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The Bank of Canada’s latest Financial System Review contained an eye-opening special report dissecting Canada’s most indebted households.

Patrick Doyle/Bloomberg

The Bank of Canada has long known that, collectively, we Canadians are carrying an awful lot of debt. Now, it has a better idea of what the worst Canadian debtors look like, how many we're looking at and where we'll find them.

That knowledge will help shape policy that is already emerging to start repairing what has been a nagging threat to Canada's economic well-being for years. It implies something that the central bank has long been saying – that surgical precision, rather than the exceedingly blunt instrument of interest rates, will be the path to reining in the most dangerous elements of Canada's household debt boom.

The Bank of Canada's latest Financial System Review – a twice-a-year publication that has become essential reading for housing-bubble and household-debt watchers – contained an eye-opening special report dissecting Canada's most indebted households. It focused on people whose debt exceeded 350 per cent of annual disposable income – a level at which, research shows, the likelihood of falling behind on payments spikes dramatically.

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The share of Canadian households falling into this group has doubled from their pre-financial-crisis levels to 8 per cent from 4 per cent.

That would be more than a million households, and they hold more than one-fifth of the country's total household debt. It's a big deal.

So who are these heavily indebted Canadians? The Bank of Canada's research has identified some characteristics:

  • They are more likely to be young. The incidence of heavily indebted households for those under 35 is almost double that of those over 65.
  • They are more likely to be lower- to middle-income. The median income of highly indebted households in the 2012-14 period was $51,000 a year, or 35 per cent lower than the median of $79,000 for everyone else. The proportion of middle-income high debtors has more than doubled from their pre-crisis levels, making the middle class the biggest boom segment for heavy debt loads.
  • They are slightly more likely to be less educated, if only slightly. The proportion of highly indebted people with at least a bachelor’s degree is 34 per cent, compared with 37 per cent of the less-indebted people.
  • They are more likely to be westerners. Nearly 14 per cent of British Columbia households are highly indebted, as are 11 per cent of Alberta households. Ontario is next at 8.5 per cent. Every other region of the country is under 5 per cent.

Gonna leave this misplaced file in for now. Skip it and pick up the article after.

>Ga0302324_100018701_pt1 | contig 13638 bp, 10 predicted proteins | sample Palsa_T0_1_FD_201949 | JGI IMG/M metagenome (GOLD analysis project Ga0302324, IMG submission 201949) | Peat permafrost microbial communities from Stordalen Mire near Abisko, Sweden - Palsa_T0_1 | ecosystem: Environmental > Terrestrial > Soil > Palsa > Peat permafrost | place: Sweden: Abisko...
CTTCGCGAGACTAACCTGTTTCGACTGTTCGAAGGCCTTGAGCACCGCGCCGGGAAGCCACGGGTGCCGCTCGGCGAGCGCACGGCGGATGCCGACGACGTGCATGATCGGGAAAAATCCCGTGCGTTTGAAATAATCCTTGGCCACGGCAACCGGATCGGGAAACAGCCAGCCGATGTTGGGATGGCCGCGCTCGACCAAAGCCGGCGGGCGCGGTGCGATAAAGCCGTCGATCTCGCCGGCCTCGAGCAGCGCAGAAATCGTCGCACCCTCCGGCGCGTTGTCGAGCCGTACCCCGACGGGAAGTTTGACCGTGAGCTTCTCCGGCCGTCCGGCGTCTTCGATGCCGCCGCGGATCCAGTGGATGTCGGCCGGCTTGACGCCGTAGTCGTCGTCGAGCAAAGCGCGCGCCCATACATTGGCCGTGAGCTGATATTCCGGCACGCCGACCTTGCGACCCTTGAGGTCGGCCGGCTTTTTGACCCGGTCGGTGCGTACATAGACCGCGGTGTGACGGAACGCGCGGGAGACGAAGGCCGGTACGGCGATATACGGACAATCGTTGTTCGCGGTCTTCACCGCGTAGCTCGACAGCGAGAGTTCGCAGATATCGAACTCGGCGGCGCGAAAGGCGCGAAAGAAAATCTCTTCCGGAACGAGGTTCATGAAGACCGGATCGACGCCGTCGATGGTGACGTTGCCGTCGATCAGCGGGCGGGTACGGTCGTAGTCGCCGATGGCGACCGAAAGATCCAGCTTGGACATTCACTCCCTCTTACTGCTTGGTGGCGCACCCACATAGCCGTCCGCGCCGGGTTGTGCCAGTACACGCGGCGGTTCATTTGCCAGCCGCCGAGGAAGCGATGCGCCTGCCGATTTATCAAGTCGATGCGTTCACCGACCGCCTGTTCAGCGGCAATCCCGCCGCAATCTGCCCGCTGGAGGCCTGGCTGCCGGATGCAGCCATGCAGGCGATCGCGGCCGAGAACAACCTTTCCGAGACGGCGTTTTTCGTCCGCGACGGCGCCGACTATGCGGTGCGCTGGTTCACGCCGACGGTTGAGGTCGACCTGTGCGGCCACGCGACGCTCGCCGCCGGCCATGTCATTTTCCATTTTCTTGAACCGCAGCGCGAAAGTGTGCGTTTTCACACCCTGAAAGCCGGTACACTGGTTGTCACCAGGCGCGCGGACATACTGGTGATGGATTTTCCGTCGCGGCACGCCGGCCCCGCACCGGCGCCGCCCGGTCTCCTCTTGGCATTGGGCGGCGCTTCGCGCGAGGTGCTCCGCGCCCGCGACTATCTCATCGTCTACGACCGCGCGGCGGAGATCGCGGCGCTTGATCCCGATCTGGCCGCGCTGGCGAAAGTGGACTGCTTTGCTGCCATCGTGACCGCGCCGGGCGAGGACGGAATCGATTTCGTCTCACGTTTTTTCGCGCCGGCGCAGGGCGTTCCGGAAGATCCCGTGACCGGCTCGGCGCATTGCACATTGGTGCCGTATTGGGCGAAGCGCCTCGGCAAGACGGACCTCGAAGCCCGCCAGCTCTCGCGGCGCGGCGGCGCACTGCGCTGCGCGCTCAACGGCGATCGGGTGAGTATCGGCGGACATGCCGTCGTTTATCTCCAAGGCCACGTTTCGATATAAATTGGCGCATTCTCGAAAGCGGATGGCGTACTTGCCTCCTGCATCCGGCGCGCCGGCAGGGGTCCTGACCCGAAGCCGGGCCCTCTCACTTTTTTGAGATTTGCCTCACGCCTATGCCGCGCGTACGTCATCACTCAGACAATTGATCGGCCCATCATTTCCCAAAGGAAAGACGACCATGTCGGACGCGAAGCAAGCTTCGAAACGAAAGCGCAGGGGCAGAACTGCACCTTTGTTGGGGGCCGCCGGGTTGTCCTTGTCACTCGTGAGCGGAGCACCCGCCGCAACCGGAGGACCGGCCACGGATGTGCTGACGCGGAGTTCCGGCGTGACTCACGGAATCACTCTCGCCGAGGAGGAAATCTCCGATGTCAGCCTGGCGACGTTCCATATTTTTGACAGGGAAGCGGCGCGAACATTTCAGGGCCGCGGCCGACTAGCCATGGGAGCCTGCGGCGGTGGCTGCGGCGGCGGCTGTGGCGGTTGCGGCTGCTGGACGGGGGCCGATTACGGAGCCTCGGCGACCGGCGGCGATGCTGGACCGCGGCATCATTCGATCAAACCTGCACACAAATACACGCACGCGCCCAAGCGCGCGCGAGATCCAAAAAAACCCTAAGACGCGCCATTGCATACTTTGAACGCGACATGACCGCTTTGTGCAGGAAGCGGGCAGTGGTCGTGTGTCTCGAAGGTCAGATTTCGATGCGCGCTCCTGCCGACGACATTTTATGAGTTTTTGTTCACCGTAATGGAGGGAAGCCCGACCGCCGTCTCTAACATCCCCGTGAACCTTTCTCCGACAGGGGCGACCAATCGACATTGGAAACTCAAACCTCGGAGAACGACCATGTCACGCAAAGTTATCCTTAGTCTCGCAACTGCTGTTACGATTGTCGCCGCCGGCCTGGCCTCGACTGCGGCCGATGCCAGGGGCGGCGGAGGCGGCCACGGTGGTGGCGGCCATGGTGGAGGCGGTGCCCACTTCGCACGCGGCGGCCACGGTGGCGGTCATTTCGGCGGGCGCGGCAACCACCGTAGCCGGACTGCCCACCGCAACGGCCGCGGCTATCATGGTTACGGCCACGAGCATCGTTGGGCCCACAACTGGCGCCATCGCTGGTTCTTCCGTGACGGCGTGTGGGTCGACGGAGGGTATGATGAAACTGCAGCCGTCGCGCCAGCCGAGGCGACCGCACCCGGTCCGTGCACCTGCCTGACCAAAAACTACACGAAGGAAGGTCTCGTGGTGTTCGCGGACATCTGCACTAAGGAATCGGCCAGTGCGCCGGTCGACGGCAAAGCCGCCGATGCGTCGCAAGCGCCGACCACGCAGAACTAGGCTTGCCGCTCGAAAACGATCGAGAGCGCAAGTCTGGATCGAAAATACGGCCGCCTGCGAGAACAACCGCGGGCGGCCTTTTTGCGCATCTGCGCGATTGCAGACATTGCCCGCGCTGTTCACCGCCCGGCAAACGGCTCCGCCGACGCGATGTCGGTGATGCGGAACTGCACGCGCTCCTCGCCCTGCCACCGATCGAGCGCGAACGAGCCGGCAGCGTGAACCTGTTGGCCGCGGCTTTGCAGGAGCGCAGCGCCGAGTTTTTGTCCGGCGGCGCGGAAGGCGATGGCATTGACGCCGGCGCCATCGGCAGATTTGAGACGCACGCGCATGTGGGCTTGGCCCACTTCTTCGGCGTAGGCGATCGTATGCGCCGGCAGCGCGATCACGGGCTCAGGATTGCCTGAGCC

That last point is no coincidence; those are the three provinces that have accounted for the bulk of the housing boom, especially the markets of Vancouver, Toronto and Calgary (which, as a result of the oil slump, may serve as a case study for what happens to indebted households when a market goes south). And home mortgages are by far the biggest component of household debt (77 per cent).

Critically, real estate makes up about 90 per cent of these heavy debtors' total assets – a reminder that the household debt problem is joined at the hip with the housing market boom. A substantial correction in the housing market would obviously be a big problem; and given their regional distribution, the bulk of the most-at-risk households are in places that either look susceptible to a correction (Toronto, Vancouver) or already in the midst of one (Calgary).

The growth of high indebtedness over the past decade also means that, as a nation, we are much more exposed to high debtors going under water with their payments than we used to be. A simulation run by the bank's researcher found that in the event of "shocks that lower income or increase debt payments," the incidence of debtors in arrears after one year would be 16 per cent higher than they would have been a decade ago; after three years, arrears would be 27 per cent higher. That illustrates the snowball effect that the rise of high indebtedness could have on the economy in the event of a downturn.

Given the vulnerabilities in the household-debt area, then, policies aimed at easing their burden – such as, say, a middle-income tax cut – might not be the most progressive thing a government could do, but might be a prudent valve to ease the pressure. Similarly, Ottawa's new mortgage-lending restrictions, announced last week, only affect a small portion of the overall mortgage market, but effectively restrain the most at-risk fringes of home buyers in the most overpriced markets. In a tentative economic recovery, such surgical measures to tighten rules and lend support to the most exposed households is preferable to the clumsy hand of interest rate increases – an argument that the Bank of Canada has long made. Now it is producing the kind of data to not only back that up, but shine a light on the possible paths out of the household debt quagmire.

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